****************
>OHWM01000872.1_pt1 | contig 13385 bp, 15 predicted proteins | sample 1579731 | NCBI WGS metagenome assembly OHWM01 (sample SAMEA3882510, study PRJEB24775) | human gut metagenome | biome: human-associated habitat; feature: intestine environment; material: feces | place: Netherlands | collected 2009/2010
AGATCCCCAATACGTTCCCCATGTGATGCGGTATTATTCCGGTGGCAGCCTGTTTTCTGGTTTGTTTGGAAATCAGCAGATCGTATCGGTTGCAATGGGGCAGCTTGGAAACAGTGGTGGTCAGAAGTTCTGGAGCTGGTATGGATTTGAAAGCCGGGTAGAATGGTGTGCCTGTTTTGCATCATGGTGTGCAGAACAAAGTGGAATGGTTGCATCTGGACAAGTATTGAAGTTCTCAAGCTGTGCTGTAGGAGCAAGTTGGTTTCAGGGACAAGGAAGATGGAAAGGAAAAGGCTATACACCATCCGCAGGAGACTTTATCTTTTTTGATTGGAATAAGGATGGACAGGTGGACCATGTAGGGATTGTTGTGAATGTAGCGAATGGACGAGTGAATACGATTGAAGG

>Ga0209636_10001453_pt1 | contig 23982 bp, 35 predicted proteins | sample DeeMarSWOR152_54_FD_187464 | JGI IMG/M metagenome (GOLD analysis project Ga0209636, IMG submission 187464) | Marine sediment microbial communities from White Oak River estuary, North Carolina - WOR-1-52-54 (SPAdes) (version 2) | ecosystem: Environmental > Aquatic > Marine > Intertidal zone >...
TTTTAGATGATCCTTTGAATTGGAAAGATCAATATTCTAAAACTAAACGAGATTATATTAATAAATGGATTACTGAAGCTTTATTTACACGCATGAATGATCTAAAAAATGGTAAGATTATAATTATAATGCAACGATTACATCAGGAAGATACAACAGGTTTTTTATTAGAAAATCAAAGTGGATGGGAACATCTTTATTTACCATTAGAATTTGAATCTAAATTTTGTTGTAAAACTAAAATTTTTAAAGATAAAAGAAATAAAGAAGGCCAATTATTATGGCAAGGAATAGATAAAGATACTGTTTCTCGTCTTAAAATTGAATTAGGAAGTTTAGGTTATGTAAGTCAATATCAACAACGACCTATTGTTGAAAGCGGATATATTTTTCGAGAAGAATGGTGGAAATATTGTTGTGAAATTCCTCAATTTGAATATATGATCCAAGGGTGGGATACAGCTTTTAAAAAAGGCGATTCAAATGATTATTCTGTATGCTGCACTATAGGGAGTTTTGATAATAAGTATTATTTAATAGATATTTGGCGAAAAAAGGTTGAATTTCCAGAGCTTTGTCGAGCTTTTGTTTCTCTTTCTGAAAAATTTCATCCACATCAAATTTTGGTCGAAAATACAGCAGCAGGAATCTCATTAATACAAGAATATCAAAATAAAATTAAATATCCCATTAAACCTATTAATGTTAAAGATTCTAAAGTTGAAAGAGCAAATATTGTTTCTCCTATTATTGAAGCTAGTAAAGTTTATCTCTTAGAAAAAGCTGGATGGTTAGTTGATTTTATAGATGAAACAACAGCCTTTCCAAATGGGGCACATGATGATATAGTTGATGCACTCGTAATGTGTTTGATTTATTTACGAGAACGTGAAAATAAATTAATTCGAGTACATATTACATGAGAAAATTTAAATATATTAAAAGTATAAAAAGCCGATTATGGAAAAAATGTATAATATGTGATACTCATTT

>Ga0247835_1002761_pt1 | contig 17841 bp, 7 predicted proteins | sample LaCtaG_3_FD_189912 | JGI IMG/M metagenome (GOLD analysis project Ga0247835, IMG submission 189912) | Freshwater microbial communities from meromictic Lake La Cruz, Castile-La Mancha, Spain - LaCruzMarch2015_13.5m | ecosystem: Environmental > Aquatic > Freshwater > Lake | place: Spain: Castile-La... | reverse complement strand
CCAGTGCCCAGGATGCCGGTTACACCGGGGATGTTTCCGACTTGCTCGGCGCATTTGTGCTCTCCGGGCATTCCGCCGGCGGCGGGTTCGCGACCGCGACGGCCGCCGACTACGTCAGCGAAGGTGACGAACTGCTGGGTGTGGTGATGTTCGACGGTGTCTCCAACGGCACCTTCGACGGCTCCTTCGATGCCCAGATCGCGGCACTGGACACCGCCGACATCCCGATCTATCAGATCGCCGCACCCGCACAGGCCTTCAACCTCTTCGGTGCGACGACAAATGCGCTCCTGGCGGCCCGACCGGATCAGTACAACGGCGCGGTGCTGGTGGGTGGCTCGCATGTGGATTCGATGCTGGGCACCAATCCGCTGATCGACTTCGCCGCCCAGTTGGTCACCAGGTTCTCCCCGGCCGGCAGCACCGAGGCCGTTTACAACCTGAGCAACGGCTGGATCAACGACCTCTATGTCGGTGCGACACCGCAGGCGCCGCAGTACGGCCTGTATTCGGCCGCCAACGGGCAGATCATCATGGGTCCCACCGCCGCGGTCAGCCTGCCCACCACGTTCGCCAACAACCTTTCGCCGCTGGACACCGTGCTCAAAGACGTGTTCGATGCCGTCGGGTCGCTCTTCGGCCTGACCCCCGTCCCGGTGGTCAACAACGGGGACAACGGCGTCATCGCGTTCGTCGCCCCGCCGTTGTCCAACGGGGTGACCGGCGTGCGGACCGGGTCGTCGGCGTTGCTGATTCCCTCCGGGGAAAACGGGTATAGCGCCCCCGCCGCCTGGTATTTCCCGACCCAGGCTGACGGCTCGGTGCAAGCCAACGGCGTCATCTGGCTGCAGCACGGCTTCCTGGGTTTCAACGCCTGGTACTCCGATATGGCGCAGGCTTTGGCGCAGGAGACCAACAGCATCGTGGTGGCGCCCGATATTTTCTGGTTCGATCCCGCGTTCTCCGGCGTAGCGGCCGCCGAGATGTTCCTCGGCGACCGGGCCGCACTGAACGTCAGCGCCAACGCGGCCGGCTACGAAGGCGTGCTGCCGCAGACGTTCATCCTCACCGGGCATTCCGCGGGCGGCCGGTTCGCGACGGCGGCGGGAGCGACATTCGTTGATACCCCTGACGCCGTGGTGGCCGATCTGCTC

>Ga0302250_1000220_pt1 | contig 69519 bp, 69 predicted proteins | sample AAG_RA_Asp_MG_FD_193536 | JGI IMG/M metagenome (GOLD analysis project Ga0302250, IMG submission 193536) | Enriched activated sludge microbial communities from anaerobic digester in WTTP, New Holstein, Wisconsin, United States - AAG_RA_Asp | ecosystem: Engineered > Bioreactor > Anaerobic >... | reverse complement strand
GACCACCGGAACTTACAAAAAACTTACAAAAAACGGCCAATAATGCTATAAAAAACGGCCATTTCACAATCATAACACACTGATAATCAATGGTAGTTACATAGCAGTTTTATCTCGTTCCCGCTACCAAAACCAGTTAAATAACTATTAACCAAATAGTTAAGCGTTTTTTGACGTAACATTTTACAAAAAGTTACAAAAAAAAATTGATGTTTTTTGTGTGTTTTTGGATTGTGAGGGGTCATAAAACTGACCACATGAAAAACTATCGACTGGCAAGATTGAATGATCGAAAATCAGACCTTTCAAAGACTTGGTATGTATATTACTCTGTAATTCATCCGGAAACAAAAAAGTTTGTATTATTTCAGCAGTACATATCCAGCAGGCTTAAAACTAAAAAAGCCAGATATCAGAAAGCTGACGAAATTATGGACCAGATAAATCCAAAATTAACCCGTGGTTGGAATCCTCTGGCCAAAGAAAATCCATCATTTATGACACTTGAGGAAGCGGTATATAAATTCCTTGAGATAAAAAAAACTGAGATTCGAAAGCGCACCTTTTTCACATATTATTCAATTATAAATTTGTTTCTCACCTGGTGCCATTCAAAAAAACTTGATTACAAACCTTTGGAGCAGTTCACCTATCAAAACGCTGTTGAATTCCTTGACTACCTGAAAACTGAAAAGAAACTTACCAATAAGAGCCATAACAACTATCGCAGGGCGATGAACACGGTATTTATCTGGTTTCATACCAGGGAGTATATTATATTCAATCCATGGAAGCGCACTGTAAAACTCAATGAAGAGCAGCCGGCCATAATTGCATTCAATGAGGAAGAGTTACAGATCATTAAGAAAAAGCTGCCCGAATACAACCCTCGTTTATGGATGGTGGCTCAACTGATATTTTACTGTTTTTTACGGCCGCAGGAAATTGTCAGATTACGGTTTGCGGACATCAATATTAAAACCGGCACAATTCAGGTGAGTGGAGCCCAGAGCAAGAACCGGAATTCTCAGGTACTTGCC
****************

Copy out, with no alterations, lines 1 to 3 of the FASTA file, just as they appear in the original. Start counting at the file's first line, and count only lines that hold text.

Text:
>OHWM01000872.1_pt1 | contig 13385 bp, 15 predicted proteins | sample 1579731 | NCBI WGS metagenome assembly OHWM01 (sample SAMEA3882510, study PRJEB24775) | human gut metagenome | biome: human-associated habitat; feature: intestine environment; material: feces | place: Netherlands | collected 2009/2010
AGATCCCCAATACGTTCCCCATGTGATGCGGTATTATTCCGGTGGCAGCCTGTTTTCTGGTTTGTTTGGAAATCAGCAGATCGTATCGGTTGCAATGGGGCAGCTTGGAAACAGTGGTGGTCAGAAGTTCTGGAGCTGGTATGGATTTGAAAGCCGGGTAGAATGGTGTGCCTGTTTTGCATCATGGTGTGCAGAACAAAGTGGAATGGTTGCATCTGGACAAGTATTGAAGTTCTCAAGCTGTGCTGTAGGAGCAAGTTGGTTTCAGGGACAAGGAAGATGGAAAGGAAAAGGCTATACACCATCCGCAGGAGACTTTATCTTTTTTGATTGGAATAAGGATGGACAGGTGGACCATGTAGGGATTGTTGTGAATGTAGCGAATGGACGAGTGAATACGATTGAAGG

>Ga0209636_10001453_pt1 | contig 23982 bp, 35 predicted proteins | sample DeeMarSWOR152_54_FD_187464 | JGI IMG/M metagenome (GOLD analysis project Ga0209636, IMG submission 187464) | Marine sediment microbial communities from White Oak River estuary, North Carolina - WOR-1-52-54 (SPAdes) (version 2) | ecosystem: Environmental > Aquatic > Marine > Intertidal zone >...